on the cool winter morning of February 26, 1860, a group of settlers
armed with hatchets, clubs and knives (they left their guns behind so
that their presence on the Island would not be know to the nearby
neighbors in Eureka) paddled to what is now known as Indian Island.
There, sleeping Wiyot men, women and children, exhausted from a week of
ceremonial dance were caught unaware and brutally slain.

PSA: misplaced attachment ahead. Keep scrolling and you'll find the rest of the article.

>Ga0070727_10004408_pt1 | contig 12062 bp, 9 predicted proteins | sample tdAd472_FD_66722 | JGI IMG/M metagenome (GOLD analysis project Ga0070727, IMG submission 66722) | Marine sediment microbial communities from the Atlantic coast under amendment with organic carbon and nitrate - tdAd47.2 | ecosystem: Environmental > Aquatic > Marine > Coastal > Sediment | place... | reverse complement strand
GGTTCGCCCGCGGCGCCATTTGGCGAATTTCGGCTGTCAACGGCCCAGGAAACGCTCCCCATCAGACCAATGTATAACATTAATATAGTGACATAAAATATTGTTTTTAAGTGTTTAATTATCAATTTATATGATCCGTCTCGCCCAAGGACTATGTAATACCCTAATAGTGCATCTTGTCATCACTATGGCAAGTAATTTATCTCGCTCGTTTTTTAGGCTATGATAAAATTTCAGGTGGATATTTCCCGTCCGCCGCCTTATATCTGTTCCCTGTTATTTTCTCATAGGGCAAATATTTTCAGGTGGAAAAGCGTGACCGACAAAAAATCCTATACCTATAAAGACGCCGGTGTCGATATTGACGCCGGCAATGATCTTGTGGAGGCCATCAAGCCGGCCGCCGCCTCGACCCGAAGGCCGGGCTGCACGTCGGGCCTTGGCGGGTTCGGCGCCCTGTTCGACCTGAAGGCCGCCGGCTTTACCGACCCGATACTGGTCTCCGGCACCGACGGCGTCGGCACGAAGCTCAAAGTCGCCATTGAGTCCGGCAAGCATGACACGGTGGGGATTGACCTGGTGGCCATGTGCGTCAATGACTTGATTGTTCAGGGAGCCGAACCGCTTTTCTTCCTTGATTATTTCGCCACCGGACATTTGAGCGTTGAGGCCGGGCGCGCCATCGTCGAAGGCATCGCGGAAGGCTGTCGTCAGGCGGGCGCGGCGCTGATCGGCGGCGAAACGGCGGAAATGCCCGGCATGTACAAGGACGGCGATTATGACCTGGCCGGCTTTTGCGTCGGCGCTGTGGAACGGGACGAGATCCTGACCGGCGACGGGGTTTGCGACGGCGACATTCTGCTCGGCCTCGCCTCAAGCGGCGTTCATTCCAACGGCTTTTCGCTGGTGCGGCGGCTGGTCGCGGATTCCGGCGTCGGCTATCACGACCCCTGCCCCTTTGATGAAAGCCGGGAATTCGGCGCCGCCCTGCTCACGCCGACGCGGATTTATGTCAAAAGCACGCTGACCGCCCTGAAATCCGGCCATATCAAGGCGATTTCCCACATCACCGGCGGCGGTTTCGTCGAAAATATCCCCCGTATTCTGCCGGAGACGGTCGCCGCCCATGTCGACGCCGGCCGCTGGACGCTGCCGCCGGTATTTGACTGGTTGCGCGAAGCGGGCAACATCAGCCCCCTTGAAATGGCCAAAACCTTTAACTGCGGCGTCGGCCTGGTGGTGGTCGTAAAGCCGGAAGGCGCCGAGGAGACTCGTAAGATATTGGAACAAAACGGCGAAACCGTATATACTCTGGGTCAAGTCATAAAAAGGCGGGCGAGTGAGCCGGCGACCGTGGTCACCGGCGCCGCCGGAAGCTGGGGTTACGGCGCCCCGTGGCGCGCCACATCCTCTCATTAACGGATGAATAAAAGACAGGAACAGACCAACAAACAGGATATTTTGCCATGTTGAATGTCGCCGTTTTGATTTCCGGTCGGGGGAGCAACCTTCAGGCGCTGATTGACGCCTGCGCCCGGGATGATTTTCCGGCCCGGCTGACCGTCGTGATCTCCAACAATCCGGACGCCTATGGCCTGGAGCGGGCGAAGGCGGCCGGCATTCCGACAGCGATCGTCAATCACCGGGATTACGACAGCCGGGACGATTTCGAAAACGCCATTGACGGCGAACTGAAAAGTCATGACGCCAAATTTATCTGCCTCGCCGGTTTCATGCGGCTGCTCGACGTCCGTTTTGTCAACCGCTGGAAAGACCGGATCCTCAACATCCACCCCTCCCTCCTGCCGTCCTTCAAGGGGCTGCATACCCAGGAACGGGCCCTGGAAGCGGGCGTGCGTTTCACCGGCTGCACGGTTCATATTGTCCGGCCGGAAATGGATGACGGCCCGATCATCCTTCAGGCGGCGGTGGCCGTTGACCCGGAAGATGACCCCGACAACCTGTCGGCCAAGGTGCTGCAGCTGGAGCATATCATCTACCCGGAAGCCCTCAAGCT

brutal 1860 massacre of Indian Island's inhabitants and visitors
abruptly ended centuries of ceremonial dancing and celebration. Most of
the men among the Wiyot celebrants had traveled to the mainland during
the night in order to replenish supplies. As a result, mostly women,
children, and elders were killed. This was not the only massacre that
took place that night. Two other village sites were raided. One on the
Eel River and another on the South Spit. Eighty to one hundred people
or more were slain that night. A baby, Jerry James (Captain Jim's son),
was the only infant that survived the massacre on the Island.